Record high inflation under Democrat President Joe Biden’s economy — especially in the energy and food categories — is steering consumers away from expensive sustainable products and toward cheap alternatives.
In its guide on global recession the Conference Board, a global think tank, indicated that the consumers who are typically “most enthusiastic” about using more sustainable products — millennial, urban, and Hispanic consumers — are now buying such products less because of the record high inflation.
The board’s consumer research senior researcher, Denise Dahlhoff, wrote in another report that products with environmental or social sustainability were usually priced higher than the regular product by nearly 30 percent in 2021 and the first half of this year.
Additionally, earlier this month, it was reported that Consumer prices continued to climb in October, with the CPI up 7.7 percent in October when compared to 12 months ago, as core prices eased. The core prices, a key measure of inflation when excluding food and energy, was up 6.3 percent from a year earlier.
As the prices of environmental and social sustainability products rise, it could create a substitution effect where consumers switching to cheaper alternatives could spur “innovations to save both cost and the environment—and enable more accessible prices.”
For example, the Conference Board noted:
…recycling remnants of older products to create new ones, making operations more efficient, using wastewater for heating and cooling, replacing virgin with recycled materials, and using less packaging can save money—and even add revenue by reaching additional buyers to whom such products and practices appeal. Furthermore, novel business models such as renting, sharing, and secondhand provide consumers with more price points, while benefiting sustainability.
The board’s executive summary suggested ways that the businesses could foster the use of sustainable products with new pricing models and transparent price communications:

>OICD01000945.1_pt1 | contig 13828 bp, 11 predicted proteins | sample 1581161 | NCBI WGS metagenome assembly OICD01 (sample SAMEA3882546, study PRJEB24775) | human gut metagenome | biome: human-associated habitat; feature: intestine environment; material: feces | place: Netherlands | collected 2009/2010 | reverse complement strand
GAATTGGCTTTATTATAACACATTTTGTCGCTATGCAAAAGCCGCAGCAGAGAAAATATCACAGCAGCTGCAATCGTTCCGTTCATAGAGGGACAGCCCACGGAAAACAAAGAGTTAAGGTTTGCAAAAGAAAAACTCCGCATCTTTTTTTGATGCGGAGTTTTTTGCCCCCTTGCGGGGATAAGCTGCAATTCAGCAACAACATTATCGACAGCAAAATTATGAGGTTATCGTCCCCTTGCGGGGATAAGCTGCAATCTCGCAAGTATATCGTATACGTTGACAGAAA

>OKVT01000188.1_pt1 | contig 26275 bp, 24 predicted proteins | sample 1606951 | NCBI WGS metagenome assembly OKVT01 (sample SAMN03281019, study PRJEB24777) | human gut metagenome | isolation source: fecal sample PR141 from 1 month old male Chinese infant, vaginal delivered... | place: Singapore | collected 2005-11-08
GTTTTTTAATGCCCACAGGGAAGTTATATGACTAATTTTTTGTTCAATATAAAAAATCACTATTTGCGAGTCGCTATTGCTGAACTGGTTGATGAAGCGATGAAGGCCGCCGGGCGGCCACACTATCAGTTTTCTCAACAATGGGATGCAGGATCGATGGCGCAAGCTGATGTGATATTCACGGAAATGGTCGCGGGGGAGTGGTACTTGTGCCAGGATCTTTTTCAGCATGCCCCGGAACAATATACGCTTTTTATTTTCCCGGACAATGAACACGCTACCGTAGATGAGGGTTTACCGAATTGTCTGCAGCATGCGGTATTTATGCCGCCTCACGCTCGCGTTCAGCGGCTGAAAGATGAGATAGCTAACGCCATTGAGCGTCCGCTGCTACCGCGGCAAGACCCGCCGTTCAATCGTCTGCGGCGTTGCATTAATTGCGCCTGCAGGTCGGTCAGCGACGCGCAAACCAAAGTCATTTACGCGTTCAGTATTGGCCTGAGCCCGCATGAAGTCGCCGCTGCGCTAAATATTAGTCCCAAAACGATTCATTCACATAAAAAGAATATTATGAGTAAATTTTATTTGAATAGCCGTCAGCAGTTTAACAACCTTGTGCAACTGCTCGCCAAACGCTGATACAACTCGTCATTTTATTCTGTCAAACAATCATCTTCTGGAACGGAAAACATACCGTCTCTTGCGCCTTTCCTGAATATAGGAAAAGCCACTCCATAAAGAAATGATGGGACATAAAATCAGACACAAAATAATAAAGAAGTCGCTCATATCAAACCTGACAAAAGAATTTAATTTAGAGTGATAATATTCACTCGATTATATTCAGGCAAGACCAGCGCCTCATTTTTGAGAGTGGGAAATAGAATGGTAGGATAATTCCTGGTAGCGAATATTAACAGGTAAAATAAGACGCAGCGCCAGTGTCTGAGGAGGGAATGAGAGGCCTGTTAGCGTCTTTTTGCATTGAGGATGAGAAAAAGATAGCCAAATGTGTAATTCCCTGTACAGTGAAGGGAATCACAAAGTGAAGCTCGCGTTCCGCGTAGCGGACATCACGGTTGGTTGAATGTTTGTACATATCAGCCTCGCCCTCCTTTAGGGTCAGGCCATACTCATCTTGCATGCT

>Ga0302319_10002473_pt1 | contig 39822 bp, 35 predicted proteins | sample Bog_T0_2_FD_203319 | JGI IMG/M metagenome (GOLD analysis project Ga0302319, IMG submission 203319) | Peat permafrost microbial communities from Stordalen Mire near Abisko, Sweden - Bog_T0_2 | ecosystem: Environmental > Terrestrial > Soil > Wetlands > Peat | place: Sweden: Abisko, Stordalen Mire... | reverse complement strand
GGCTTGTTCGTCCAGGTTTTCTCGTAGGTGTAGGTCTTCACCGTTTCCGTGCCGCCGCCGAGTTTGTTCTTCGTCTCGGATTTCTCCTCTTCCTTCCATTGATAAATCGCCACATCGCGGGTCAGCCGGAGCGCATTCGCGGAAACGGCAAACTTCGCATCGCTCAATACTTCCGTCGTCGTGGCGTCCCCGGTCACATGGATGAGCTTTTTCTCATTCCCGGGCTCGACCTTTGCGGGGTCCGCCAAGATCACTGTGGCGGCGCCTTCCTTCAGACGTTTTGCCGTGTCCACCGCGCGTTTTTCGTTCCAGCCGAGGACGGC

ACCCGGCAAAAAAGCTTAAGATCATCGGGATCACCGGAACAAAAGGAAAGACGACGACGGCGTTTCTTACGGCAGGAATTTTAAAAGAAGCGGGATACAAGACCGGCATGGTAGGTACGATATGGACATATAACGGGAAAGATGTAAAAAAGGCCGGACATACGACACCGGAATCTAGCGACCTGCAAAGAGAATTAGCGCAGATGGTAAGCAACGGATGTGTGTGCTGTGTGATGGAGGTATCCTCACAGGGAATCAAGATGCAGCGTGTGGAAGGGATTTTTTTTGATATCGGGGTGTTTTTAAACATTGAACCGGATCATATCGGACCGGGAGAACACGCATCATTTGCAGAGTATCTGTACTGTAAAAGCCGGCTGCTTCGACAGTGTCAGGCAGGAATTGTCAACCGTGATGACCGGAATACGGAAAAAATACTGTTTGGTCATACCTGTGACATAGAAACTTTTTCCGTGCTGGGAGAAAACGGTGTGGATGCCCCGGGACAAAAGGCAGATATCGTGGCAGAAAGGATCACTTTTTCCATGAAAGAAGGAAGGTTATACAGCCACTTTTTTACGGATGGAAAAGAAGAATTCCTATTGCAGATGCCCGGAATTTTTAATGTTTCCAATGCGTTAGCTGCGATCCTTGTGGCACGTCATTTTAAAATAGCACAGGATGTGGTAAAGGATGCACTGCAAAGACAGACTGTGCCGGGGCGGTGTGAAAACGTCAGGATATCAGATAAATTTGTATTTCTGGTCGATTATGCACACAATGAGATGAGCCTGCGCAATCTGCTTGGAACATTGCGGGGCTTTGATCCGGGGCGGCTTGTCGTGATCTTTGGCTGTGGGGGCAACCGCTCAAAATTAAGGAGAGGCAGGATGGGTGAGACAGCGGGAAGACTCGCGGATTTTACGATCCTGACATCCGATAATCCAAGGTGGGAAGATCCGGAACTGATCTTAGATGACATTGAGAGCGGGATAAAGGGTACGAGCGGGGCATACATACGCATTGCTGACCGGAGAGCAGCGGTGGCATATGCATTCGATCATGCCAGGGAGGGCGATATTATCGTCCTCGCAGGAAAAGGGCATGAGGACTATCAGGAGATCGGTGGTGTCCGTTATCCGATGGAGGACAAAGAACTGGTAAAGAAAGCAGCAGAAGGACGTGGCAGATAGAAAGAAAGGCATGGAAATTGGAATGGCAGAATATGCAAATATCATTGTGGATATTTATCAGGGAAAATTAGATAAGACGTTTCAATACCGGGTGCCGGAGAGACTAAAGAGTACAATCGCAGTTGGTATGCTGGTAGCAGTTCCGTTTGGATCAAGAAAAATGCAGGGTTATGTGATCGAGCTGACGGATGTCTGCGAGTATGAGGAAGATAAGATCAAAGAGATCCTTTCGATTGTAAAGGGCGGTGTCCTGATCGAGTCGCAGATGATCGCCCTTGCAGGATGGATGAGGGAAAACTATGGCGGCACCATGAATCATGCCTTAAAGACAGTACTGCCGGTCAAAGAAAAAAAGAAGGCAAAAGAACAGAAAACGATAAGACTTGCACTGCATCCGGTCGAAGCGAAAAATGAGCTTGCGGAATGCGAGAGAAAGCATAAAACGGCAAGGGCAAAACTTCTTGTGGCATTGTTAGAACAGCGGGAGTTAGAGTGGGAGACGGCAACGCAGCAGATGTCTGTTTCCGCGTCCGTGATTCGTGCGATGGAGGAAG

First, pricing decisions should take into account other corporate benefits that come with offering sustainable products, including higher productivity from committed employees motivated by a company’s sustainability agenda, employees’ acceptance of lower pay in return for a meaningful job and lower turnover, and improved ability to attract desirable investors and suppliers. Secondly, in tight financial conditions, customers may appreciate payment models that spread charges over time or that offer flexible prices. Finally, breaking down cost components and margins for sustainable products as compared to traditional ones can make prices more plausible, potentially fostering price acceptance and lowering negative reactions. It could help customers understand what their payment is covering and in what portions, including the sustainability features, and what companies are earning. [Emphasis added.]
This all comes as the most recent Gallup poll showed the economic confidence level fell in October, which ultimately undid the small climb that was seen over the three previous months. The poll showed that the economic confidence index was at minus 45, after being minus 39 the month prior.
Breitbart News Economics Editor John Carney explained that before the pandemic, in February 2020, the economic confidence index was at positive 41 before it plunged to minus 32 in April. He also noted that the index was briefly in the single digits in the spring of 2021 before falling again due to concerns about inflation.